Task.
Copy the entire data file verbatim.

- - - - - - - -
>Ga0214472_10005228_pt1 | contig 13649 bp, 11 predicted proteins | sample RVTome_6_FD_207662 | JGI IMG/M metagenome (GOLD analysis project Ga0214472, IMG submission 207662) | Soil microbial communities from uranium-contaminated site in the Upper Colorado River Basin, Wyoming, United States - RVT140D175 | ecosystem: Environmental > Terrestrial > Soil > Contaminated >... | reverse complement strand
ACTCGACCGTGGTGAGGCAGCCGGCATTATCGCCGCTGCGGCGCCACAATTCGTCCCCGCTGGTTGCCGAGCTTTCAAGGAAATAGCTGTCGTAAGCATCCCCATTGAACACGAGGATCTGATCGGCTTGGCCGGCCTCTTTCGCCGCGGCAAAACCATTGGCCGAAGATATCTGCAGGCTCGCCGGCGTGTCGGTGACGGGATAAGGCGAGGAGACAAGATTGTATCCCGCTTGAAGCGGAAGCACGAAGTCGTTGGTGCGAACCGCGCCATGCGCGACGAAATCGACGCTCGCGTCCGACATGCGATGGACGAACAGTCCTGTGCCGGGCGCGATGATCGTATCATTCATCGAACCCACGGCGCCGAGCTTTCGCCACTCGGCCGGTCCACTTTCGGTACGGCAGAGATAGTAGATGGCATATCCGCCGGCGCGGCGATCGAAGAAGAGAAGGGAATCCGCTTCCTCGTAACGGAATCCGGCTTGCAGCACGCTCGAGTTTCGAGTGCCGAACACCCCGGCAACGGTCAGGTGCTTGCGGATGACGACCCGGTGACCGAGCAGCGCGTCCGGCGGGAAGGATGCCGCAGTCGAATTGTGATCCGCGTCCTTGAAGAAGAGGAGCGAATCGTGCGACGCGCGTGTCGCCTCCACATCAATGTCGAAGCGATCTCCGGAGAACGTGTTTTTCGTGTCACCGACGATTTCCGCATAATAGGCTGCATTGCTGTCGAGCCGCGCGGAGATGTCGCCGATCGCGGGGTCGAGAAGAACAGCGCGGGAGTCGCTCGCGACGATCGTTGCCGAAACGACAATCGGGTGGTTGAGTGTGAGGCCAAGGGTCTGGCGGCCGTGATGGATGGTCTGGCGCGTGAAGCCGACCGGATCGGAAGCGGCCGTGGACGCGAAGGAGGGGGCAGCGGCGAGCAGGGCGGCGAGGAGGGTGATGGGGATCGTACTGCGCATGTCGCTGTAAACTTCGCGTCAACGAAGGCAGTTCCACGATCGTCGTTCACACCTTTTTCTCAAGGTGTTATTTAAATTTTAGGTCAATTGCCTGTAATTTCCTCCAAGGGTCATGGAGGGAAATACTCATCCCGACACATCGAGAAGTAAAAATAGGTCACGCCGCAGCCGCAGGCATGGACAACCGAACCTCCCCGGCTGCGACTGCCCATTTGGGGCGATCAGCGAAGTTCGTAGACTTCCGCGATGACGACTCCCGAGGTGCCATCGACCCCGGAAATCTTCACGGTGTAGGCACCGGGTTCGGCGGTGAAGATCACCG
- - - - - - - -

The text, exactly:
>Ga0214472_10005228_pt1 | contig 13649 bp, 11 predicted proteins | sample RVTome_6_FD_207662 | JGI IMG/M metagenome (GOLD analysis project Ga0214472, IMG submission 207662) | Soil microbial communities from uranium-contaminated site in the Upper Colorado River Basin, Wyoming, United States - RVT140D175 | ecosystem: Environmental > Terrestrial > Soil > Contaminated >... | reverse complement strand
ACTCGACCGTGGTGAGGCAGCCGGCATTATCGCCGCTGCGGCGCCACAATTCGTCCCCGCTGGTTGCCGAGCTTTCAAGGAAATAGCTGTCGTAAGCATCCCCATTGAACACGAGGATCTGATCGGCTTGGCCGGCCTCTTTCGCCGCGGCAAAACCATTGGCCGAAGATATCTGCAGGCTCGCCGGCGTGTCGGTGACGGGATAAGGCGAGGAGACAAGATTGTATCCCGCTTGAAGCGGAAGCACGAAGTCGTTGGTGCGAACCGCGCCATGCGCGACGAAATCGACGCTCGCGTCCGACATGCGATGGACGAACAGTCCTGTGCCGGGCGCGATGATCGTATCATTCATCGAACCCACGGCGCCGAGCTTTCGCCACTCGGCCGGTCCACTTTCGGTACGGCAGAGATAGTAGATGGCATATCCGCCGGCGCGGCGATCGAAGAAGAGAAGGGAATCCGCTTCCTCGTAACGGAATCCGGCTTGCAGCACGCTCGAGTTTCGAGTGCCGAACACCCCGGCAACGGTCAGGTGCTTGCGGATGACGACCCGGTGACCGAGCAGCGCGTCCGGCGGGAAGGATGCCGCAGTCGAATTGTGATCCGCGTCCTTGAAGAAGAGGAGCGAATCGTGCGACGCGCGTGTCGCCTCCACATCAATGTCGAAGCGATCTCCGGAGAACGTGTTTTTCGTGTCACCGACGATTTCCGCATAATAGGCTGCATTGCTGTCGAGCCGCGCGGAGATGTCGCCGATCGCGGGGTCGAGAAGAACAGCGCGGGAGTCGCTCGCGACGATCGTTGCCGAAACGACAATCGGGTGGTTGAGTGTGAGGCCAAGGGTCTGGCGGCCGTGATGGATGGTCTGGCGCGTGAAGCCGACCGGATCGGAAGCGGCCGTGGACGCGAAGGAGGGGGCAGCGGCGAGCAGGGCGGCGAGGAGGGTGATGGGGATCGTACTGCGCATGTCGCTGTAAACTTCGCGTCAACGAAGGCAGTTCCACGATCGTCGTTCACACCTTTTTCTCAAGGTGTTATTTAAATTTTAGGTCAATTGCCTGTAATTTCCTCCAAGGGTCATGGAGGGAAATACTCATCCCGACACATCGAGAAGTAAAAATAGGTCACGCCGCAGCCGCAGGCATGGACAACCGAACCTCCCCGGCTGCGACTGCCCATTTGGGGCGATCAGCGAAGTTCGTAGACTTCCGCGATGACGACTCCCGAGGTGCCATCGACCCCGGAAATCTTCACGGTGTAGGCACCGGGTTCGGCGGTGAAGATCACCG